The Office of Reconciliation Ministry (ORM) is an international organization whose mission is to put the teaching of Jesus Christ into action by advancing relationships between people of different beliefs and points of view. ORM strives to explore various types of racism and the ways it affects our lives. There are so many aspects of racism that we might not even be aware of such as cultural, stereotyping, internalized, institutionalized, denial—too many to list. Unaware racism can have subconscious negative influences in our lives. Through correspondence, dialogue, workshops, seminars, and training, we seek to bring light to these dark areas using God’s guidance whose desire is for us to live in harmony (John 17:21).
“Now we are ambassadors for Christ, as though God were pleading through us; we implore you on Christ’s behalf, be reconciled to God.” ~2 Corinthians 5:20 (NKJV)
A few years ago, we did a workshop with the Pasadena Police Department. The Chief at the time was Bernard Melekian, who became a very good friend of this ministry. He said that he told his officers we all have prejudices and he encouraged the officers to take them out and look at them once in a while. I was impressed by how he framed that.
Prejudice means to pre-judge something or someone. We are hearing a lot of conversation about systemic racism. We may not understand how our words or actions can come across as racist to others. Here are a few examples:
- Interrupting or “talking over” others, and condescending behavior
- Offering help when not needed or wanted
- Expressing that color isn’t important or there are no differences (ignoring the reality and value of diversity)
- Saying that Blacks (or other groups) are too sensitive
- Using insensitive language, such as derogatory names like “Oriental” or “Hispanic,” or blanket terms like “ghetto blaster” instead of “boom box”
- Assuming people who don’t look like us are foreigners and don’t belong here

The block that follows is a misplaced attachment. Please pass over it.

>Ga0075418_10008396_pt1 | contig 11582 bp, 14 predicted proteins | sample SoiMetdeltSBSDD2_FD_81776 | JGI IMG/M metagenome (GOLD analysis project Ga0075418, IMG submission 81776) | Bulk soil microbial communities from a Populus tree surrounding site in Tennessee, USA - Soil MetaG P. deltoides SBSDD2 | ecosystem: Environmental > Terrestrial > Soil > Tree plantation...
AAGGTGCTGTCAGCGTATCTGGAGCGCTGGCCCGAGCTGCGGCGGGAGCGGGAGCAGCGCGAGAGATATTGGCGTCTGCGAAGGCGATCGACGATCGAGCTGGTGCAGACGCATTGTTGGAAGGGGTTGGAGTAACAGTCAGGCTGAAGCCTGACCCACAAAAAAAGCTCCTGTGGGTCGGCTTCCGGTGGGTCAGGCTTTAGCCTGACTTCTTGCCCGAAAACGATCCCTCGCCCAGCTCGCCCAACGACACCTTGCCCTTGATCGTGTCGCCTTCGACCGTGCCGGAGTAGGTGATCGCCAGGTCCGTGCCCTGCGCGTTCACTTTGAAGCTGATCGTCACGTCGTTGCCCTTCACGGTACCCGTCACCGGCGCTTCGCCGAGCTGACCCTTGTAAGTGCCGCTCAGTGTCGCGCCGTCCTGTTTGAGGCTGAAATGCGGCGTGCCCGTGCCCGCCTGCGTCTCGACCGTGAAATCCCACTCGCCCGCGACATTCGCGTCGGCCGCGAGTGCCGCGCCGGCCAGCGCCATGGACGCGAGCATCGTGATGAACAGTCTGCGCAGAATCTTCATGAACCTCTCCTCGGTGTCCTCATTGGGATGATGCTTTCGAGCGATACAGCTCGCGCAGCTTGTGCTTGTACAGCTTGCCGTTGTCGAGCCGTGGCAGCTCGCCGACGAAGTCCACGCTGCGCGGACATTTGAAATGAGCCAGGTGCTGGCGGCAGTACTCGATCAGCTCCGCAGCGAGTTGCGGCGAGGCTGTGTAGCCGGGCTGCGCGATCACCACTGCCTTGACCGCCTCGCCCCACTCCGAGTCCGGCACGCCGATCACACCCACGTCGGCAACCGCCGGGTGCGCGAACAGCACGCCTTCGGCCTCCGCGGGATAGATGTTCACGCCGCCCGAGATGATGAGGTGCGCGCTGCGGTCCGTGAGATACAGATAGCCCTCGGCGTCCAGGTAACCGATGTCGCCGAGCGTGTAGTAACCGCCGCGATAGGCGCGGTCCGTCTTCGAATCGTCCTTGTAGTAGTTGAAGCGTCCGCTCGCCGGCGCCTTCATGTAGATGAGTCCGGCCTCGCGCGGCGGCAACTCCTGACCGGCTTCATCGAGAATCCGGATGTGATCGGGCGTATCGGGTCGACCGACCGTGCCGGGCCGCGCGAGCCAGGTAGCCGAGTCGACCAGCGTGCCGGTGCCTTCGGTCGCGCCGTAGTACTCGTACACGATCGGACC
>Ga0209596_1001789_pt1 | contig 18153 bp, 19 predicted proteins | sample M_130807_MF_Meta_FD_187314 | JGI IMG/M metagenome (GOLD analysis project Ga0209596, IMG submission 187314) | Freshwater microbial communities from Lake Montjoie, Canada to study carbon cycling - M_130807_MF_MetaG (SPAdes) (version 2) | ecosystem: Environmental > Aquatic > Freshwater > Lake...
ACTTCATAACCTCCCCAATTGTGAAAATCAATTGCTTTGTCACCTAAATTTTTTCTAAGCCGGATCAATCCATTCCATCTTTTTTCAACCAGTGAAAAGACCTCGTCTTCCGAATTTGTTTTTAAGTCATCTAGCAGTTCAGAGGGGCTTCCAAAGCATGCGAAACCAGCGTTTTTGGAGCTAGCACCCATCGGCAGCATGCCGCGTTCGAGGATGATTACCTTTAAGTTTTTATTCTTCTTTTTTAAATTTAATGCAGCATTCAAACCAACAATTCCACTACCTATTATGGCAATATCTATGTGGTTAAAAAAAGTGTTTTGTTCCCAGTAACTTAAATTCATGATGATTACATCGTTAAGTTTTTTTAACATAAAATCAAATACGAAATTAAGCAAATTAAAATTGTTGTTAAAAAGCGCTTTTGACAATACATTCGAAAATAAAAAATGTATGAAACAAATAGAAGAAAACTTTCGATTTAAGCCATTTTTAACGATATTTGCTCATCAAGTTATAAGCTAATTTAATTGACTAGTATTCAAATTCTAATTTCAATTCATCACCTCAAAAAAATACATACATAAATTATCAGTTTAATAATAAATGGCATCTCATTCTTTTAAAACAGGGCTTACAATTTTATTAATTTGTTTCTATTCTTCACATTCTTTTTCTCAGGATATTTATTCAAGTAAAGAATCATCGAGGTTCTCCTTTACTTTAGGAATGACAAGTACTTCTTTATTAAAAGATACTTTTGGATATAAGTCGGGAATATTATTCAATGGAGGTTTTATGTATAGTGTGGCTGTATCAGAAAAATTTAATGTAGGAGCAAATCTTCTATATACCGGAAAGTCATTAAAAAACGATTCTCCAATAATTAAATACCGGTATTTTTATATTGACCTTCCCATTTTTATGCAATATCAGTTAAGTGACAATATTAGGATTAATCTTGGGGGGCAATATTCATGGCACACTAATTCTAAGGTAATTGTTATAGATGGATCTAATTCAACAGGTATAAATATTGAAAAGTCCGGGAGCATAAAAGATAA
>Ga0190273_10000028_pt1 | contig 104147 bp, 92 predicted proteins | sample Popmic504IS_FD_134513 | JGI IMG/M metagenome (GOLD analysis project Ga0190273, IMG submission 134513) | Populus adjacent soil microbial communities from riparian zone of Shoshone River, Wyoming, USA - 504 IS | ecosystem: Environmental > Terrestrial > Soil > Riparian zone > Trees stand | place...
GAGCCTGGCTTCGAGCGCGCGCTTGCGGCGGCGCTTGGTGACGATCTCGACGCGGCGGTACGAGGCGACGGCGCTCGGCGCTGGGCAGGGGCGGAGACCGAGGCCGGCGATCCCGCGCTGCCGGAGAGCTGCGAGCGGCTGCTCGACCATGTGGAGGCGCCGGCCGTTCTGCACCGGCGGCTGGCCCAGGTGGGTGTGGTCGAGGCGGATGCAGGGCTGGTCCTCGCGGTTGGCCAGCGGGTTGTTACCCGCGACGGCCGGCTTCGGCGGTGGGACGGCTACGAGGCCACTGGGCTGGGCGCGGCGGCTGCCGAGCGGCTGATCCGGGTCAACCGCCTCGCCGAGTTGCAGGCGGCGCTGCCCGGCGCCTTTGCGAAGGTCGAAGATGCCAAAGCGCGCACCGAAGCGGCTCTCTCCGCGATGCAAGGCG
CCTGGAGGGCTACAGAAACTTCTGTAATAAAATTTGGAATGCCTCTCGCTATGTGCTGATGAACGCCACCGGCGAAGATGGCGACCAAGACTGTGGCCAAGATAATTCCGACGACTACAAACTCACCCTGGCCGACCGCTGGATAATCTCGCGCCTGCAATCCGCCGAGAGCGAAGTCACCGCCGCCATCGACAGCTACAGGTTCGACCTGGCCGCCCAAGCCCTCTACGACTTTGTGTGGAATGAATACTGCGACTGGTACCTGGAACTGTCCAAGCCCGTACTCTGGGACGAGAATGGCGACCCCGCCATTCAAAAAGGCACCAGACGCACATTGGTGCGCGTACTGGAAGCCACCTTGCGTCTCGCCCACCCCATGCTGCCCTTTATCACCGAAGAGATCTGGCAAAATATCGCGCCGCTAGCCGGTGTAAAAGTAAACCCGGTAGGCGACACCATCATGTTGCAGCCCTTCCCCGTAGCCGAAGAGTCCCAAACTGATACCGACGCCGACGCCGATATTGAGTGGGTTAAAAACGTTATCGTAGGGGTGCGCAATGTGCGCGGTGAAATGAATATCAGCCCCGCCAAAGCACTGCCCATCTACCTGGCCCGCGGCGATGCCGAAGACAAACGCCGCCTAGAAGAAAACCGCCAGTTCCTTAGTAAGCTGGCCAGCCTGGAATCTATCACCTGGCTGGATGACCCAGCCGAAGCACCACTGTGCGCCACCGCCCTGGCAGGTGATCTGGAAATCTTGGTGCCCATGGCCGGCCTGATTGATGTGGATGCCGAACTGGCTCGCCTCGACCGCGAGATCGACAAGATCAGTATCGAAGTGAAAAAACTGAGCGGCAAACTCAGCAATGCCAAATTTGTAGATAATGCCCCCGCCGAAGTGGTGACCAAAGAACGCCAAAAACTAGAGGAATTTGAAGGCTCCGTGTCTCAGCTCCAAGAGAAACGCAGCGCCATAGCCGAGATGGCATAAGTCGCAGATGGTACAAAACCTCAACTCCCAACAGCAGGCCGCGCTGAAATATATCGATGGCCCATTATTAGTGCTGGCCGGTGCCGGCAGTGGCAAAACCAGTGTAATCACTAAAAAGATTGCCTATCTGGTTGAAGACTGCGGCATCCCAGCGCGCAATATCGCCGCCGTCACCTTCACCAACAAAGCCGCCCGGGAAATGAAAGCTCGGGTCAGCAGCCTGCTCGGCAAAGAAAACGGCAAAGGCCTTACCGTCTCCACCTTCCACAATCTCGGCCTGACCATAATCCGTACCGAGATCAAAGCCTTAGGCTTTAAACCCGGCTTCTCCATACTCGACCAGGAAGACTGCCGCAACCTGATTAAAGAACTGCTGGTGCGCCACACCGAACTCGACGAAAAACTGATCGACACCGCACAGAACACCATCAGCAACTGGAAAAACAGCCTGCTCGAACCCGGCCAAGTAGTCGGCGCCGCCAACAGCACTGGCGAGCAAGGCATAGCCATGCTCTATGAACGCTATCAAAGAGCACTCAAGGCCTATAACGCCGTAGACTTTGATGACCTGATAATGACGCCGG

- Assuming all people from a particular group are alike and think alike
These are just a few things people may think and say about people of another race. I am sure you can add things that you have observed as well.
A few weeks ago, Jannice and I were at Home Depot. As we waited in line to check out, we heard a Caucasian lady in front of us talking about how American is broken. She also shared that she just moved to this area to be with her sister who had recently lost her husband. We told her that we moved to the area after we sold our home to our son. He was getting married and being a police officer, he needed to reside close to his job. When the conversation ended she said, “I am going to pray for your son.” We were so moved by her offer to pray for our son.
This past Saturday, our community held the first post-Covid yard sale. When it was over we drove by a home that had a lovely piece of furniture in the yard with a sign that said “free.” My wife asked the owner if she could have it and he said yes but we couldn’t fit it into our car. The owner asked us where we live and offered to bring it to our home on a dolly. We were surprised and touched by his kindness. Now we have a lovely “new” piece of furniture we can use.
I share these stories to make a point: if I had embraced the idea that other people do not accept me because of the color of my skin, I would have missed out on the blessings of having another person pray for my son, being given a free piece of furniture, and the opportunity to get to know my neighbor a little better.
I have learned that respect and kindness will take you far in life. Even with the best of intentions, sometimes we say the wrong thing. I tell people when that happens we need to acknowledge our mistake, apologize and move on.
“And as you wish that others would do to you, do so to them.” Luke 6:31 (ESV)
I read this quote today: “Little drops make big puddles.” As reconcilers, let’s continue to set the example of love and respect, making big puddles of love and kindness everywhere we go.
Thank you again for your prayers and support for the ministry. I am praying for you and your families. Things seem to be getting better but continue to stay safe.